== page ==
On a surprisingly mild, beautiful August day, the MCA of Maryland and MCA of Metropolitan Washington teams joined forces to explore and learn from the past and embrace the future. The Emerging Leaders, a group of young, rising star professionals in our industry, traveled to Pennsylvania to learn about one of the most important moments in U.S. history- the Battle of Gettysburg- to expand their knowledge of strategy and tactics in order to become more effective leaders.

The group traveled to Gettysburg by bus early on August 23rd and met the instructor for the day, Lt. Colonel Gregory Hillebrand, USAF Retired. Colonel Hillebrand has been a professor at the U.S. Army War College for a dozen years, and currently serves in the college’s Center for Strategic Leadership.

Colonel Hillebrand condensed his War College semester-long Gettysburg course he teaches twice a year to military officers for the Emerging Leaders. Hillebrand’s day-long presentation was compelling, enlightening, informative, and, at times, funny. The colonel challenged the members of the group to set aside their long-held assumptions of the great battle for the day and think critically. And chiefly to apply what they learned that day to their chosen professions.

The Emerging Leaders walked the sacred Battlefield and viewed the conflict from both the junior enlisted soldiers’ perspective as well as the most senior flag officers. They considered the contributions and great maneuver at Cemetery Ridge by the Second Vermont Brigade, who until that time had never seen battle and were primarily garrisoned peacefully in a defensive posture around Washington, D.C. They were challenged to think about how untested people in our own profession can rise to do great things under pressure despite a lack of experience.

They contemplated the contributions of the “Cowards of Harpers Ferry”, the New York Infantry unit that overcame mockery and prejudice to help win the great battle and ultimately achieve redemption. The young leaders in attendance were encouraged to apply this lesson in their work by not allowing prejudice or past failure to define their future.

The group reviewed the importance of effective strategic communication in battle, and how poor communication ultimately contributed to the defeat of General Lee’s Confederate Army. They were admonished to always avoid a similar breakdown in communication in order to have greater success in project management, and more effectively lead their respective organizations.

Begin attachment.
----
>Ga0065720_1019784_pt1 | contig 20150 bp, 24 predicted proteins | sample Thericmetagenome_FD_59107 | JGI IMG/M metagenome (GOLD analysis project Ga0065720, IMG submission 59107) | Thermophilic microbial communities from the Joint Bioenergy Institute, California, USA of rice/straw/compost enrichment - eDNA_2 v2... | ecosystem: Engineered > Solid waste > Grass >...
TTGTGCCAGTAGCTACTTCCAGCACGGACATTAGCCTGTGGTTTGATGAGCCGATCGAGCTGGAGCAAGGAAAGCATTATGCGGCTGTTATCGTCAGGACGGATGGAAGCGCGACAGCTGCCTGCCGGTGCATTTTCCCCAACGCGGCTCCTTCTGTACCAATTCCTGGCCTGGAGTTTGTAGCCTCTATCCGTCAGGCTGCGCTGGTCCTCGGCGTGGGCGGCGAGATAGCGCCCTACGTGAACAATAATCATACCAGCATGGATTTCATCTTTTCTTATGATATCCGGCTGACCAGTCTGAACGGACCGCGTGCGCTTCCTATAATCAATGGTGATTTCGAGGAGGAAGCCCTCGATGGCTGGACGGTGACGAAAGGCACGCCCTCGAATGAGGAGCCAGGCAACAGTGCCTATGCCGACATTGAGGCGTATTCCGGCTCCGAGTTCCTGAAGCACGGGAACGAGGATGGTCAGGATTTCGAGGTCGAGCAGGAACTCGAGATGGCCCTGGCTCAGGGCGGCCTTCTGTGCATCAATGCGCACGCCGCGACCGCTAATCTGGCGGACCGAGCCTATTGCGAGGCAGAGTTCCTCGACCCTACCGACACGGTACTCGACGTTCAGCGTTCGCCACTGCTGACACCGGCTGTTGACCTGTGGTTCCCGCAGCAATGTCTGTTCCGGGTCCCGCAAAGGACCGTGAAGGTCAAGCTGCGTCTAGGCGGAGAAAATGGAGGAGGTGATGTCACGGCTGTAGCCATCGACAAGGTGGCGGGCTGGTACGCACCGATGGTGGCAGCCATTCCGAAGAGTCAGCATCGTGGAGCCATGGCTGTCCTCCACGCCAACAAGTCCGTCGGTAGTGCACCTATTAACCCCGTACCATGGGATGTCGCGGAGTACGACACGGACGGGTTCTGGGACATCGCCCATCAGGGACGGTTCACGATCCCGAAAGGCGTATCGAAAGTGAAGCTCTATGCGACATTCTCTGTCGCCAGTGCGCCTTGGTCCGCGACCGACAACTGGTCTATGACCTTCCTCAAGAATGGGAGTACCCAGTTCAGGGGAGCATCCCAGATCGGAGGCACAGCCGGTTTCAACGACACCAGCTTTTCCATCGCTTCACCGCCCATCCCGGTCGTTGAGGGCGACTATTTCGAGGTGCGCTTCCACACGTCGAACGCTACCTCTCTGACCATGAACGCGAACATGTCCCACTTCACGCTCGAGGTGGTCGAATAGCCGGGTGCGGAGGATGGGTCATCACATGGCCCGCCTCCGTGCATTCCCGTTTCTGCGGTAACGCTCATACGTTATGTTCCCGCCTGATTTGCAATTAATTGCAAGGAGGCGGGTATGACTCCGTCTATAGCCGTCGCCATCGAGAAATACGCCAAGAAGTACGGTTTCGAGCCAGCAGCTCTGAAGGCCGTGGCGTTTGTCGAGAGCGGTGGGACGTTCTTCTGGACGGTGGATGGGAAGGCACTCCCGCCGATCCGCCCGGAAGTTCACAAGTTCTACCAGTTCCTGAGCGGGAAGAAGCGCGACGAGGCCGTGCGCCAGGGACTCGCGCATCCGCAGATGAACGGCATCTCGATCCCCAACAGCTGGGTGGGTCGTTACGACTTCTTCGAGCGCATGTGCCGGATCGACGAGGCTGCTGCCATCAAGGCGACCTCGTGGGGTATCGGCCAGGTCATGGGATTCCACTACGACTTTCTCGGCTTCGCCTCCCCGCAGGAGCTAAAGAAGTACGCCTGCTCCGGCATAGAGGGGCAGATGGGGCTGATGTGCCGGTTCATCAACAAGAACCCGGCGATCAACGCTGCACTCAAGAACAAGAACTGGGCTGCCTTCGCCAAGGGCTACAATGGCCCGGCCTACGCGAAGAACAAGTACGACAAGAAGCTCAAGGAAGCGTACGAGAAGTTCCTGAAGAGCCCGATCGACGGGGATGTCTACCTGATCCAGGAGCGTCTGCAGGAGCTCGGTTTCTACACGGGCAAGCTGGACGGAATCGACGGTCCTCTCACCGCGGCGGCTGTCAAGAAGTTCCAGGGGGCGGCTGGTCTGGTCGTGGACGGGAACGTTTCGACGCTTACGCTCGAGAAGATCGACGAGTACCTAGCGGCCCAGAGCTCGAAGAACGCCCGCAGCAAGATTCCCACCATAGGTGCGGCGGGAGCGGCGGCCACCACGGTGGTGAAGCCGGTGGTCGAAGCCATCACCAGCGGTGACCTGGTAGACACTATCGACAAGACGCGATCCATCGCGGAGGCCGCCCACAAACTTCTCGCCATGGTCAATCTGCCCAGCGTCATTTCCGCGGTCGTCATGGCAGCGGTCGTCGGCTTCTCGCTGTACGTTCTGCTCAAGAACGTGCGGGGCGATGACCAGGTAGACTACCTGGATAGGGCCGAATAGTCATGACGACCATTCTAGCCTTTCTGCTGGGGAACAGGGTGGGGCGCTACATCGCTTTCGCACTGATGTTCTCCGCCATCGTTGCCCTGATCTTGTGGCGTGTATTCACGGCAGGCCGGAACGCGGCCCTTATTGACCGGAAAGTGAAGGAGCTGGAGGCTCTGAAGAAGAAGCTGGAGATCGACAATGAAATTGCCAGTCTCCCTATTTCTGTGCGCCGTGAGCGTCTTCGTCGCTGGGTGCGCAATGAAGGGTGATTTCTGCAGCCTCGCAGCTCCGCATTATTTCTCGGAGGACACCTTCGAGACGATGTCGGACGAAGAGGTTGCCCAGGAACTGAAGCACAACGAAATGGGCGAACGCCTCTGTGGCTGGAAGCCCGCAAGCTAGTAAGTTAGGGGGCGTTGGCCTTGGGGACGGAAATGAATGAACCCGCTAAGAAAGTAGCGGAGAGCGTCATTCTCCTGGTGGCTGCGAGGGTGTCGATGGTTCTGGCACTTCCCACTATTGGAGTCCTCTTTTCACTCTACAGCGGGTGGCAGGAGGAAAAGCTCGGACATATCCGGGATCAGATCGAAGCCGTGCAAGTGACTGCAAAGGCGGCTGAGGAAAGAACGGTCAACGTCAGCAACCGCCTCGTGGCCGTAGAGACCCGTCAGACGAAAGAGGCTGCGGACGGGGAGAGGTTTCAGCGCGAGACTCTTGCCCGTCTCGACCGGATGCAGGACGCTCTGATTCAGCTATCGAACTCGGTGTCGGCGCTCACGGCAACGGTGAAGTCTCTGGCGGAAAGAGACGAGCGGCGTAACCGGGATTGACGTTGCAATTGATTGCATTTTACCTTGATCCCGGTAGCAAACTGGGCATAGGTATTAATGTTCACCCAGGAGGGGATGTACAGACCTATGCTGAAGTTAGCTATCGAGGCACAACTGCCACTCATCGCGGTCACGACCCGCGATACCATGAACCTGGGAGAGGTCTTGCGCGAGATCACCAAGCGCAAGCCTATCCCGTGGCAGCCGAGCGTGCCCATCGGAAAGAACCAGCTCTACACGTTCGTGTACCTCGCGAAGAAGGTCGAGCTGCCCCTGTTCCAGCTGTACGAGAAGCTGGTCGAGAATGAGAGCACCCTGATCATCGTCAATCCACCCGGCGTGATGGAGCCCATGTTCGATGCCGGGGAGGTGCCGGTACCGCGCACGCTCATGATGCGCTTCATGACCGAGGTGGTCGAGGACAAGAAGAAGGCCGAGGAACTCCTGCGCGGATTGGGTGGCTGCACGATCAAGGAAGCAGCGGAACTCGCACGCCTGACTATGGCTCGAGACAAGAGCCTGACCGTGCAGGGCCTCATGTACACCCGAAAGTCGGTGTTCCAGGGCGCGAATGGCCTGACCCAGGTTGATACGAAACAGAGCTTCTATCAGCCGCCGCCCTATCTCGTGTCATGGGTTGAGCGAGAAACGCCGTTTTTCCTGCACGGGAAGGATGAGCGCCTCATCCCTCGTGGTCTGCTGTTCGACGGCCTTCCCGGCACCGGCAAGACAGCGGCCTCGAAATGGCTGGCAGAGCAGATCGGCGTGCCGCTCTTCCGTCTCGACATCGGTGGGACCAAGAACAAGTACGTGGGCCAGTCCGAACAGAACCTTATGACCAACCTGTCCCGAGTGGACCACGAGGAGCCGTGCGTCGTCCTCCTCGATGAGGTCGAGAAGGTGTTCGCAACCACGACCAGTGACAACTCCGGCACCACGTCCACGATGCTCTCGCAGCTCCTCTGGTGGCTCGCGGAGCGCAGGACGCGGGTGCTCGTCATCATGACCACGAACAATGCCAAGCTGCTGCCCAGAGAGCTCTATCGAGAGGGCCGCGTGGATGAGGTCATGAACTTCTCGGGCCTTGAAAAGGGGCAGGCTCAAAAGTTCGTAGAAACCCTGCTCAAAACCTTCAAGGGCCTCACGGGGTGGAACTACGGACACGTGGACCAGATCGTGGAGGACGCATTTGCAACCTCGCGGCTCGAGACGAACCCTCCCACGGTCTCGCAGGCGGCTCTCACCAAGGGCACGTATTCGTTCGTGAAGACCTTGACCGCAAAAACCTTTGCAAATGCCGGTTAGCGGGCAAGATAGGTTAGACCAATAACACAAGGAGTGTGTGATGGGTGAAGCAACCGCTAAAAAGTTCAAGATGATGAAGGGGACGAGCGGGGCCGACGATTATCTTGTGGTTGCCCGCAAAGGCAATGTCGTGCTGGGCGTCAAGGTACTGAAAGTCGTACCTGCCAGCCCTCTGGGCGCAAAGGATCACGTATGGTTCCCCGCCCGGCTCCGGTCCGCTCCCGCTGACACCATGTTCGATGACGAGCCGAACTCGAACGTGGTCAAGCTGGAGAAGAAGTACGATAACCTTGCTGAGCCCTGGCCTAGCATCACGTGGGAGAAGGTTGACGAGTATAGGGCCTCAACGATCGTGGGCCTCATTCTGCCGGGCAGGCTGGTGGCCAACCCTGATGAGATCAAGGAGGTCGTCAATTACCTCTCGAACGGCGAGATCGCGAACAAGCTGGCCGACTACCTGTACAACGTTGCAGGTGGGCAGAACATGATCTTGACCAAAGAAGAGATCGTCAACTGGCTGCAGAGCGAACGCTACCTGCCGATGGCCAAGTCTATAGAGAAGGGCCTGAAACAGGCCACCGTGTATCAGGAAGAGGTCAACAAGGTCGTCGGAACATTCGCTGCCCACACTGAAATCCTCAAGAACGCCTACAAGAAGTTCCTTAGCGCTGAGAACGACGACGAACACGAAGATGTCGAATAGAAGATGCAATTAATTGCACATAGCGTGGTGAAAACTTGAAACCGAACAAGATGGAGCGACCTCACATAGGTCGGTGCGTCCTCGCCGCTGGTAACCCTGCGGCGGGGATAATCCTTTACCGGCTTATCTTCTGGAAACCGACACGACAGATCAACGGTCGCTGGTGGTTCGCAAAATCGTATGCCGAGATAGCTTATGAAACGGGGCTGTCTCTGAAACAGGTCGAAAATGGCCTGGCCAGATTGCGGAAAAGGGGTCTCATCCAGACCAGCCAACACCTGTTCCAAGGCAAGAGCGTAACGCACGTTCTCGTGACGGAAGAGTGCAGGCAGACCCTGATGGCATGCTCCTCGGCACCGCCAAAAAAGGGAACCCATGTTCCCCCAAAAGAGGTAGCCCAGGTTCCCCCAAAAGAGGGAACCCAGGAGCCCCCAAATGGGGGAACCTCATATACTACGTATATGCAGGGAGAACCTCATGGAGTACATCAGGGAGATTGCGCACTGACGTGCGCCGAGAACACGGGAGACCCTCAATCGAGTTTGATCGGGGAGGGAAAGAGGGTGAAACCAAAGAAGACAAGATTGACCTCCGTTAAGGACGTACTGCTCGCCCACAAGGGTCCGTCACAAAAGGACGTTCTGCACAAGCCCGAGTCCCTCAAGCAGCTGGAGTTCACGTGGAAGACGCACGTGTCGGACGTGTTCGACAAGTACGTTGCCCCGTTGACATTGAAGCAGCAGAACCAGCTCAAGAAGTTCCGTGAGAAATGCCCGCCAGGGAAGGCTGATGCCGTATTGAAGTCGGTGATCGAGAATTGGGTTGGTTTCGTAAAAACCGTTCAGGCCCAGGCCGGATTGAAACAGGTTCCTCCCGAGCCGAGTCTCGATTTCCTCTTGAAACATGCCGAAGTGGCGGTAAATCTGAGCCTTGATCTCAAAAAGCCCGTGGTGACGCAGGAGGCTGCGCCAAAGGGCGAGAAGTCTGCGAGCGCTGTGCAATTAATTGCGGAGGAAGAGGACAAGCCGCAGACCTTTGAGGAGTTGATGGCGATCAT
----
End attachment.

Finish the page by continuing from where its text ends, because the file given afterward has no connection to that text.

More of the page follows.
They studied the corrupt, compromised Major General Sickles and the battlefield flaws and incompetence he exhibited at Gettysburg that nearly cost the Union the battle. Colonel Hillebrand stressed avoiding the use of nepotism or any other unsavory factors in hiring and promoting personnel. And Hillebrand strongly advised the group to always hire and promote the best candidates at every opportunity.

Emerging Leaders lastly reflected on President Lincoln as he held a crumbling nation together, and ultimately not only restored the “Old Republic”, but established a foundation for what would inevitably become an even greater nation. The grit and determination that Lincoln exhibited under daunting conditions is a life lesson that we should all embrace.

As busy professionals it’s never easy to take step away from work for a day given the demands we all have. But based on the feedback provided by attendees, the personal and professional development gained at Gettysburg was significant and will make the Emerging Leaders better strategic thinkers today, and as they assume higher profile leadership positions within their organizations. MCA- Maryland looks forward to offering additional growth and learning opportunities to our Emerging Leaders in the near future. And we encourage our members to embrace these opportunities despite the many obligations you all have in leading your respective organizations.

Chuck Daniel
Executive Vice President
MCA- Maryland